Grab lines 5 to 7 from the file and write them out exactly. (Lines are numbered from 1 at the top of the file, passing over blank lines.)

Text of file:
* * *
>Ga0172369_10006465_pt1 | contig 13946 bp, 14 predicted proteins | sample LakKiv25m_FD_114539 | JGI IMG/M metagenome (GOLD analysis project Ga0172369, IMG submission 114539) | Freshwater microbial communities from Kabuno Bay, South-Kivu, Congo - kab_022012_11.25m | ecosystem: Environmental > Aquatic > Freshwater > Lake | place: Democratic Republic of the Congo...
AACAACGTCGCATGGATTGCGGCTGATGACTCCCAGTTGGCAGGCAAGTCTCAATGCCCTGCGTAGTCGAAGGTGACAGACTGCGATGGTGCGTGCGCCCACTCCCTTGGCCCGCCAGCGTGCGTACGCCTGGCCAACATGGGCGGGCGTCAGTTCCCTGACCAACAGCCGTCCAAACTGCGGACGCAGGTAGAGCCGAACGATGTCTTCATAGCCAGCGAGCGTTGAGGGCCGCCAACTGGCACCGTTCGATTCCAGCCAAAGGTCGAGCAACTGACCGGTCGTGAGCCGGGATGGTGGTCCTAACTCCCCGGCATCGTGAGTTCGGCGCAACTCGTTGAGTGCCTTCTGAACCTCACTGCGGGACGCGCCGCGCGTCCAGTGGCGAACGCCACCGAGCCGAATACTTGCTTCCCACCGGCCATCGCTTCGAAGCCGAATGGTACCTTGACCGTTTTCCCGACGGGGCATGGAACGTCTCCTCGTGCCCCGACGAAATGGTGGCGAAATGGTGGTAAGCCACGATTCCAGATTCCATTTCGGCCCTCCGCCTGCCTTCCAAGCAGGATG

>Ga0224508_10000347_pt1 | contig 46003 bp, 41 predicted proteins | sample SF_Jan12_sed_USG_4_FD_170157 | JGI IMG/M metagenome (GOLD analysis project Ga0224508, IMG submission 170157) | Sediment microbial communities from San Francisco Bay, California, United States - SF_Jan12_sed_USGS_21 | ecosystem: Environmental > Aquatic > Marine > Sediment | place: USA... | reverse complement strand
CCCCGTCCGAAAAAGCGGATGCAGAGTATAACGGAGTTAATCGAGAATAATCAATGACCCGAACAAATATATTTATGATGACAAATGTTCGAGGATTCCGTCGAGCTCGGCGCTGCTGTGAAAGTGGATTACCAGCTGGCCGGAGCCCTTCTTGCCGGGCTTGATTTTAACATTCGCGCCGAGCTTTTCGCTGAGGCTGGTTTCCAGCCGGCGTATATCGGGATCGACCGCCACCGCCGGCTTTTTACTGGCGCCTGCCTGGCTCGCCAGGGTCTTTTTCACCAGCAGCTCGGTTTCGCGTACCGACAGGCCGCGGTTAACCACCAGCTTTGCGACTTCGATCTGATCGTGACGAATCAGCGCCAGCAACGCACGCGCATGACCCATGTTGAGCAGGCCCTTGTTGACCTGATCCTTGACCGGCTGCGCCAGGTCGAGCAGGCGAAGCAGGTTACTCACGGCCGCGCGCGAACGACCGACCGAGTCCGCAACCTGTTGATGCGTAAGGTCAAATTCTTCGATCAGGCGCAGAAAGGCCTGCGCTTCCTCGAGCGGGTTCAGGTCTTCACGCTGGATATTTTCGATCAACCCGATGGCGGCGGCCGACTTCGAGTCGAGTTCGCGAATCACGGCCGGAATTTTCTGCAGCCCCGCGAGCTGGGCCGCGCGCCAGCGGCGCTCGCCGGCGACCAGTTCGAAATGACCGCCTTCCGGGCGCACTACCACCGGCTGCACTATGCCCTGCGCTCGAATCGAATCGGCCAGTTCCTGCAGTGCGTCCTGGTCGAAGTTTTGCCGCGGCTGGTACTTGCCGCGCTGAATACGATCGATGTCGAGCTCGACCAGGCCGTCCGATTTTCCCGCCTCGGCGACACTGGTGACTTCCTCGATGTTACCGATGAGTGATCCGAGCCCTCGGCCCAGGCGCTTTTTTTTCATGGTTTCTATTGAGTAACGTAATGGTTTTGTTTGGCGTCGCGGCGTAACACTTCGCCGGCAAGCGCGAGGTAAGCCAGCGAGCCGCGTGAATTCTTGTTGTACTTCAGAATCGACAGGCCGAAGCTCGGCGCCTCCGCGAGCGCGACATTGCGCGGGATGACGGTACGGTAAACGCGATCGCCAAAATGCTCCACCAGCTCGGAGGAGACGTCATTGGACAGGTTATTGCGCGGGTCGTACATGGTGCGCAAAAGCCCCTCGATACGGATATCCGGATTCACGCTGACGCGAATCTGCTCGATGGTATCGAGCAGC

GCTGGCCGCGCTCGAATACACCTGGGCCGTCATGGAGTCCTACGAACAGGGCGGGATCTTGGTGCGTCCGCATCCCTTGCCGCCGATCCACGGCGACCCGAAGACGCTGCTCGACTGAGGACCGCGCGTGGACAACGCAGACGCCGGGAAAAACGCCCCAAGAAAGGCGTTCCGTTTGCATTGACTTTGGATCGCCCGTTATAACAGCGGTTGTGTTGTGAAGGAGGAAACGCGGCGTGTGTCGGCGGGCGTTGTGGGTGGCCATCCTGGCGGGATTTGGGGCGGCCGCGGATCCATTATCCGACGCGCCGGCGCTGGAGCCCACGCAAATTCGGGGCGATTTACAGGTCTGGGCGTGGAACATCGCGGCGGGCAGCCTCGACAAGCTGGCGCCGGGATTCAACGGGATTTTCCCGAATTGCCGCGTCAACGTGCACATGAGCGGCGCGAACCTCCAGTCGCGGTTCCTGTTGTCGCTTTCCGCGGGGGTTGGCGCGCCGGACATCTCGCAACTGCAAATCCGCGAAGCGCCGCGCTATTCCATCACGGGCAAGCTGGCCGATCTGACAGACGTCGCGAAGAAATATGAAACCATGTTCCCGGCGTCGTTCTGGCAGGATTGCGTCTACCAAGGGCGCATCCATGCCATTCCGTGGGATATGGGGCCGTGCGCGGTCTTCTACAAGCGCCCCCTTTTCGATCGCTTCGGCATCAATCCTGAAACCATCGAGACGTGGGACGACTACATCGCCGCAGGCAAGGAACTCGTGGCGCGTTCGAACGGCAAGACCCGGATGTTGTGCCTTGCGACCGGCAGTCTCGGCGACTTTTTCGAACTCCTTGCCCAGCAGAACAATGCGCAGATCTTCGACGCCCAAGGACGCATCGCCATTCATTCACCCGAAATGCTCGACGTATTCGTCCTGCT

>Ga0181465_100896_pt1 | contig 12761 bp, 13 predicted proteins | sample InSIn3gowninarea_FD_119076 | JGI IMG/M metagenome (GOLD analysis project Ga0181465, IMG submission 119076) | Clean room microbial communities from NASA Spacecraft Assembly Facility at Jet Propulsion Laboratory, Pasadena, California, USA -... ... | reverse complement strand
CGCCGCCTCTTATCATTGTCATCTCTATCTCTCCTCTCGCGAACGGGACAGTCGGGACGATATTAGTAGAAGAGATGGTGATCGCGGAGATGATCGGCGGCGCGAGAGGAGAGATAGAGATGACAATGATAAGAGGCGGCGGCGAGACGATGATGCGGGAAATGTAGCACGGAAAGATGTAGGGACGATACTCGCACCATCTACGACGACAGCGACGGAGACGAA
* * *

GCTGGCCGCGCTCGAATACACCTGGGCCGTCATGGAGTCCTACGAACAGGGCGGGATCTTGGTGCGTCCGCATCCCTTGCCGCCGATCCACGGCGACCCGAAGACGCTGCTCGACTGAGGACCGCGCGTGGACAACGCAGACGCCGGGAAAAACGCCCCAAGAAAGGCGTTCCGTTTGCATTGACTTTGGATCGCCCGTTATAACAGCGGTTGTGTTGTGAAGGAGGAAACGCGGCGTGTGTCGGCGGGCGTTGTGGGTGGCCATCCTGGCGGGATTTGGGGCGGCCGCGGATCCATTATCCGACGCGCCGGCGCTGGAGCCCACGCAAATTCGGGGCGATTTACAGGTCTGGGCGTGGAACATCGCGGCGGGCAGCCTCGACAAGCTGGCGCCGGGATTCAACGGGATTTTCCCGAATTGCCGCGTCAACGTGCACATGAGCGGCGCGAACCTCCAGTCGCGGTTCCTGTTGTCGCTTTCCGCGGGGGTTGGCGCGCCGGACATCTCGCAACTGCAAATCCGCGAAGCGCCGCGCTATTCCATCACGGGCAAGCTGGCCGATCTGACAGACGTCGCGAAGAAATATGAAACCATGTTCCCGGCGTCGTTCTGGCAGGATTGCGTCTACCAAGGGCGCATCCATGCCATTCCGTGGGATATGGGGCCGTGCGCGGTCTTCTACAAGCGCCCCCTTTTCGATCGCTTCGGCATCAATCCTGAAACCATCGAGACGTGGGACGACTACATCGCCGCAGGCAAGGAACTCGTGGCGCGTTCGAACGGCAAGACCCGGATGTTGTGCCTTGCGACCGGCAGTCTCGGCGACTTTTTCGAACTCCTTGCCCAGCAGAACAATGCGCAGATCTTCGACGCCCAAGGACGCATCGCCATTCATTCACCCGAAATGCTCGACGTATTCGTCCTGCT

>Ga0181465_100896_pt1 | contig 12761 bp, 13 predicted proteins | sample InSIn3gowninarea_FD_119076 | JGI IMG/M metagenome (GOLD analysis project Ga0181465, IMG submission 119076) | Clean room microbial communities from NASA Spacecraft Assembly Facility at Jet Propulsion Laboratory, Pasadena, California, USA -... ... | reverse complement strand
CGCCGCCTCTTATCATTGTCATCTCTATCTCTCCTCTCGCGAACGGGACAGTCGGGACGATATTAGTAGAAGAGATGGTGATCGCGGAGATGATCGGCGGCGCGAGAGGAGAGATAGAGATGACAATGATAAGAGGCGGCGGCGAGACGATGATGCGGGAAATGTAGCACGGAAAGATGTAGGGACGATACTCGCACCATCTACGACGACAGCGACGGAGACGAA